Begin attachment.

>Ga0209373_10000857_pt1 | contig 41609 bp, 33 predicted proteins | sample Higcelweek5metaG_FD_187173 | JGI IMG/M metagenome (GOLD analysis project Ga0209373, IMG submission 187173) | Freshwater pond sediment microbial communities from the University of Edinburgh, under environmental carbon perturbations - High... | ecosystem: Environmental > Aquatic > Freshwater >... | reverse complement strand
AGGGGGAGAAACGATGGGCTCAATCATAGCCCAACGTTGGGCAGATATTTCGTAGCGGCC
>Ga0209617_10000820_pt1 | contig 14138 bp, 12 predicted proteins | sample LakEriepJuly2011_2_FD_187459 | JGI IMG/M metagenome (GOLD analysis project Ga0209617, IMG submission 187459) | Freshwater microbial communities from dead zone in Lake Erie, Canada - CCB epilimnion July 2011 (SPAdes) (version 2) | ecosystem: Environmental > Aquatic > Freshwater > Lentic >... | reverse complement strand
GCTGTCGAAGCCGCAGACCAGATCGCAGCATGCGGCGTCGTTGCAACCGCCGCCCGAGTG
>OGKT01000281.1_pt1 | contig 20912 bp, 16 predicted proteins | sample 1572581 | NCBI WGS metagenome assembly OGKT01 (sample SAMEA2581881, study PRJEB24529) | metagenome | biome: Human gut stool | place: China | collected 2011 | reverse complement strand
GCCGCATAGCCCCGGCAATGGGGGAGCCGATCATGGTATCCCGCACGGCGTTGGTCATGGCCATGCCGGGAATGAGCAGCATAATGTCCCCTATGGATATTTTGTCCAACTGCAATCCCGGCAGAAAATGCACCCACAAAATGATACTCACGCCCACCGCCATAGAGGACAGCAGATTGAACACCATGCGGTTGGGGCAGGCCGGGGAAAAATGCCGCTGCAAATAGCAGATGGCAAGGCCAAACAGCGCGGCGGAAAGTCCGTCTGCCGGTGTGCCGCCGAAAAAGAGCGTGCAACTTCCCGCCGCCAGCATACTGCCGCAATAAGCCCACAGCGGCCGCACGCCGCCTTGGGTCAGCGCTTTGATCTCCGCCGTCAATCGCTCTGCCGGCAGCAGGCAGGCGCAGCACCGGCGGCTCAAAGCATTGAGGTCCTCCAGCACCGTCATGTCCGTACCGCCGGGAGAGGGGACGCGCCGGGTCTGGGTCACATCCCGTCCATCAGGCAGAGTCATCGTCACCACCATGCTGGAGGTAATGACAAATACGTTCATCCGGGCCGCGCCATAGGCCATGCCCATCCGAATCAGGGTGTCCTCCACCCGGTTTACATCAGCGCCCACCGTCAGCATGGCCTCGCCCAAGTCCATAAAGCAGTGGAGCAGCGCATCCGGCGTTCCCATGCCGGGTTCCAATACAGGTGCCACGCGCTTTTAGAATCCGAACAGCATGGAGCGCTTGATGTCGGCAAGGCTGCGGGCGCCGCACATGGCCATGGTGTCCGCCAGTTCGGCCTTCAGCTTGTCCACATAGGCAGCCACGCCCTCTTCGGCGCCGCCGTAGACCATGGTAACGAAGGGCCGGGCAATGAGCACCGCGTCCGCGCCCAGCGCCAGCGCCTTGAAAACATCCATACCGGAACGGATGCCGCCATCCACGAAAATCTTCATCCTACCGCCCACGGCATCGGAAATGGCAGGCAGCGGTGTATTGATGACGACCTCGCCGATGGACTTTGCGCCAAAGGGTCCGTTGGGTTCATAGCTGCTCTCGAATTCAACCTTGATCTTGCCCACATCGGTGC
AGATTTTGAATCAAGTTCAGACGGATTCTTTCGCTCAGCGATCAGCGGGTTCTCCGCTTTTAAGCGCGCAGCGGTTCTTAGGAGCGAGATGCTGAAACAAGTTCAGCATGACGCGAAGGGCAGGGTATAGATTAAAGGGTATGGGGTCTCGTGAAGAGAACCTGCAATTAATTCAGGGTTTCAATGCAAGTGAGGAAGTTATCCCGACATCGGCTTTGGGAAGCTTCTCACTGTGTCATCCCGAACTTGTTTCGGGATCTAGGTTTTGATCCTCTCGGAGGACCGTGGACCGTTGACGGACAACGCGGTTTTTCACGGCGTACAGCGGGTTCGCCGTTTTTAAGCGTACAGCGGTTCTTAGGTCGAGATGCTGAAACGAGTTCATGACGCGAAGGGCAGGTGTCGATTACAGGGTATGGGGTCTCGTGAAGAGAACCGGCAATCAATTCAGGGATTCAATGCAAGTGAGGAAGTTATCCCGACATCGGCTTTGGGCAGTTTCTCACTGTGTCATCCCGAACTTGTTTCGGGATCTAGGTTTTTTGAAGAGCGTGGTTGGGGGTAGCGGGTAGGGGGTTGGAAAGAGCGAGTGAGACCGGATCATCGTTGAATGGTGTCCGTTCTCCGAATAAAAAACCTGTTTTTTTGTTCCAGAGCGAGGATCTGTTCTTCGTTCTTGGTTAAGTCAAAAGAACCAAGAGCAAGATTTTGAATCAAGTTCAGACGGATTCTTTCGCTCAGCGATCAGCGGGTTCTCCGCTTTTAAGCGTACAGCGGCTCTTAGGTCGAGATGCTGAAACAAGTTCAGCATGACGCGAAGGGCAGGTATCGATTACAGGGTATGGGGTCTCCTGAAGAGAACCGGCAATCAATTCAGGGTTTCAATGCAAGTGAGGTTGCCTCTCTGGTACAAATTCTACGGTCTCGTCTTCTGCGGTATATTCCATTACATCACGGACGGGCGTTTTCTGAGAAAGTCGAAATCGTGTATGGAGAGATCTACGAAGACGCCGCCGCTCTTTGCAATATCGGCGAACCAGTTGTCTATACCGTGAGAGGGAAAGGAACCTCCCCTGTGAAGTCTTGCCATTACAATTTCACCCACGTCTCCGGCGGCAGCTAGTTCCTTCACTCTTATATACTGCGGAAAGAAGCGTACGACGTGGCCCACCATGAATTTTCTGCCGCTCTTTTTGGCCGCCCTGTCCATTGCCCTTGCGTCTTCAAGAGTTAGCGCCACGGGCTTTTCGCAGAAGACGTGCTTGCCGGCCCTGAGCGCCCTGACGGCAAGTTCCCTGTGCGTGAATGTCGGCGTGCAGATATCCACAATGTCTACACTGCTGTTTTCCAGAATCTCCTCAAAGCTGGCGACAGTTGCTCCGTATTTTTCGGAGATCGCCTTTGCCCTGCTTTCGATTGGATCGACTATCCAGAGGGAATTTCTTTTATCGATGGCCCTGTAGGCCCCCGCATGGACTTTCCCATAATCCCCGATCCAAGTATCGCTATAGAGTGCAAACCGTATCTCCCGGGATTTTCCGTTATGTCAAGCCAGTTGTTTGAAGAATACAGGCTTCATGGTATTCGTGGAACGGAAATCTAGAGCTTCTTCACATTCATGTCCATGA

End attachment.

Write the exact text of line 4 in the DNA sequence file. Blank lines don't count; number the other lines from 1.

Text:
GCTGTCGAAGCCGCAGACCAGATCGCAGCATGCGGCGTCGTTGCAACCGCCGCCCGAGTG